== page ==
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Minerva Medica 2000 March-April;91(3-4):73-82

Copyright © 2000 EDIZIONI MINERVA MEDICA

language: Italian

Bilateral sclerosing lipogranuloma of gluteal regions with calcifications. Case report and literature survey

Iannello S., Greco M., Cavalleri A., Camuto M., Fagone S., Belfiore F.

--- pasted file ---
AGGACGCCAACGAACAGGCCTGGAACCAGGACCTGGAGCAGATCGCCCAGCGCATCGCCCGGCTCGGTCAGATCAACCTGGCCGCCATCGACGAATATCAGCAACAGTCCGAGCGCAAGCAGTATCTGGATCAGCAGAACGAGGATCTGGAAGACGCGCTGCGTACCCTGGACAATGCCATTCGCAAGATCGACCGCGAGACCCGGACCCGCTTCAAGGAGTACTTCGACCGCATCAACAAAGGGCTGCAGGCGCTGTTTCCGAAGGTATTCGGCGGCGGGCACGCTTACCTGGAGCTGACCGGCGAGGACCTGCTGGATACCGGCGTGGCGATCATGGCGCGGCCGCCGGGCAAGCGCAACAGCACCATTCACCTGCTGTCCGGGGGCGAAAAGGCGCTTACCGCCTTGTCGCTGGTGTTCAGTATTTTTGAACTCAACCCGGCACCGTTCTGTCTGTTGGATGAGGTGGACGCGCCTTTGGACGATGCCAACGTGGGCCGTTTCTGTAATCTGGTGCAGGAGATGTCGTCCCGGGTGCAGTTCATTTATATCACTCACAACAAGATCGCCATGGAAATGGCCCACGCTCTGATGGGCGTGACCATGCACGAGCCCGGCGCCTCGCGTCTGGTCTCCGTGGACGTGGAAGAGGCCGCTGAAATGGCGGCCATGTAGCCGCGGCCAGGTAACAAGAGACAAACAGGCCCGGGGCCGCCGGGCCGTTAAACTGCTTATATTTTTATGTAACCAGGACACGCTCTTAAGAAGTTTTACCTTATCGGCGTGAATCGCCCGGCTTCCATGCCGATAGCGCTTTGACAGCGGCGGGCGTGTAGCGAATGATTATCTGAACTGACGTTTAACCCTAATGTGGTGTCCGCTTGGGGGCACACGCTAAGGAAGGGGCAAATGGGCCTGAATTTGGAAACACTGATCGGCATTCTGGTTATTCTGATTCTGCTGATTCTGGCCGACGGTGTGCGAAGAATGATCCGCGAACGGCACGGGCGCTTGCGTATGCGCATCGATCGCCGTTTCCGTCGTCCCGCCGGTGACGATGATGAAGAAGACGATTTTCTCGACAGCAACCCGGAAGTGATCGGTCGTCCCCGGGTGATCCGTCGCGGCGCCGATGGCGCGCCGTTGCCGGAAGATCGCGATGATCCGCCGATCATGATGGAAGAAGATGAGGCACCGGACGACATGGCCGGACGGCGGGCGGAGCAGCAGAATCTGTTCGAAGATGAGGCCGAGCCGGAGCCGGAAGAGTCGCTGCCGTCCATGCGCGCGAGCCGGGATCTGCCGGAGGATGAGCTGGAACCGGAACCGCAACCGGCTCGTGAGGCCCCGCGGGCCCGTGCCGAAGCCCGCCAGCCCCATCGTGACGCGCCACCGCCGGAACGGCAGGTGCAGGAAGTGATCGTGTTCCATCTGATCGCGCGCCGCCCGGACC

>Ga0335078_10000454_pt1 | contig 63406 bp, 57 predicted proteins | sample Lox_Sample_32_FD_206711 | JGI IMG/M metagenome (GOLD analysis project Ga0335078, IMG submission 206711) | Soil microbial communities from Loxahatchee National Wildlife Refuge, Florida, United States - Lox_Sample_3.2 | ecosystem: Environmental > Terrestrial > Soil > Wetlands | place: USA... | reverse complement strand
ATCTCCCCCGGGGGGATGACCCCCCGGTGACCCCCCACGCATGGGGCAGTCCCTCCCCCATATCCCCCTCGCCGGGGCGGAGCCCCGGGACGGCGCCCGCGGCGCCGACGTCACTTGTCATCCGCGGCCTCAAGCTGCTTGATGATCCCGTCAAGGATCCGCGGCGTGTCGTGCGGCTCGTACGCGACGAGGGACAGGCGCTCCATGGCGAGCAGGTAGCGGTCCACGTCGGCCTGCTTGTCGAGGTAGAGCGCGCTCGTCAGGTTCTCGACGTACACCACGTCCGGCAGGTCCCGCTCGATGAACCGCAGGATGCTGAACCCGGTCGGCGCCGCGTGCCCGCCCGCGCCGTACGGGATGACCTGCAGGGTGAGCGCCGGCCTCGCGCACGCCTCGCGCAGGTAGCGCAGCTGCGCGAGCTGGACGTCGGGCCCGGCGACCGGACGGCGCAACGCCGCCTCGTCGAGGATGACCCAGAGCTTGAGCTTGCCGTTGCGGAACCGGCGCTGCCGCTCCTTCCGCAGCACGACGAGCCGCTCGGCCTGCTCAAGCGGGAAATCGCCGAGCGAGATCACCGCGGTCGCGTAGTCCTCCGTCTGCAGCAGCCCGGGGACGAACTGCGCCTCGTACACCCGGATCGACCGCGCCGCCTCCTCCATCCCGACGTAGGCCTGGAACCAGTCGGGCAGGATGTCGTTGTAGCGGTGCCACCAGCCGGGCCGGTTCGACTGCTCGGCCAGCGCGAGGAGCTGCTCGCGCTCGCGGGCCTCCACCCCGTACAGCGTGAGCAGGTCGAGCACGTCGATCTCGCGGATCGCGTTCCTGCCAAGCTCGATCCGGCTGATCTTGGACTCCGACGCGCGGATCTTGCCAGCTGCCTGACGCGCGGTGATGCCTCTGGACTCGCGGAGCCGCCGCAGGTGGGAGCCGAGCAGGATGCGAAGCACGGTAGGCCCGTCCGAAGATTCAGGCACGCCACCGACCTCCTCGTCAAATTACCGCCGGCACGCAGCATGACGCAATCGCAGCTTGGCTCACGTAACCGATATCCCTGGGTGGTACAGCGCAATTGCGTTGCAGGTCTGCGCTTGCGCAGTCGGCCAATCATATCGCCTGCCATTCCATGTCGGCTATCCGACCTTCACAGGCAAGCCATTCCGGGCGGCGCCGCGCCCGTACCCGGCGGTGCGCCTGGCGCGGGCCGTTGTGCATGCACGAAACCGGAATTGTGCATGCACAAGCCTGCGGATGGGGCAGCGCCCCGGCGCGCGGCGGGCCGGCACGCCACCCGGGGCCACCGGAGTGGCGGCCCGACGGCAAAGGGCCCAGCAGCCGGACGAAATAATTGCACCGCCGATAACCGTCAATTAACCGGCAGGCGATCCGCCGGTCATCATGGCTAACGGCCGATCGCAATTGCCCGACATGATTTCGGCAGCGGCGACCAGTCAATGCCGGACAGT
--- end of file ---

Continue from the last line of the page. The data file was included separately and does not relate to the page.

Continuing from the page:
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A rare case of large bilateral sclerosing lipogranuloma with multiple calcifications of gluteal region is described in an old female patient affected by a cerebrovascular disease. The lesions appeared as firm, nontender, plaques, 9-10 cm in diameter, covered with hyperpigmented skin. This uncommon disorder is discussed on the basis of data obtained from an extensive literature review. The term ''sclerosing lipogranuloma'' was coined in 1950, and it defines a disease of the subcutaneous fat, which for a trauma or unknown reasons undergoes necrosis of fat cells with the release of fat droplets into intercellular spaces and a peculiar local sclerosing granulomatous reaction of fatty tissue. The cytosteatonecrosis and sclerosing lipogranuloma, post-traumatic or secondary to injection of exogenous oily substances, usually localized in the breast of women and in genitalia of men, are relatively well known. Sclerosing lipogranulomatosis of the orbita and eyelides, an infrequent but severe complication after endonasal surgery, has also been reported. Rarely, the lipogranuloma can be spontaneous or idiopathic or primitive. A particular form of genetic diffuse lipogranulomatosis is the Farber's syndrome, firstly described on 1947. In our patient, the absence of trauma seems to indicate a primitive lipogranuloma. The presence of an acute rheumatic syndrome responsive to corticosteroids, and the positivity of antimitochondrial autoantibodies are in accordance with the report of sclerosing multiple lipogranulomatosis associated with a lupus-like syndrome. Because of the long duration and the absence of acute local symptoms, this syndrome can be considered benign with favorable prognosis, but the physician should know it.

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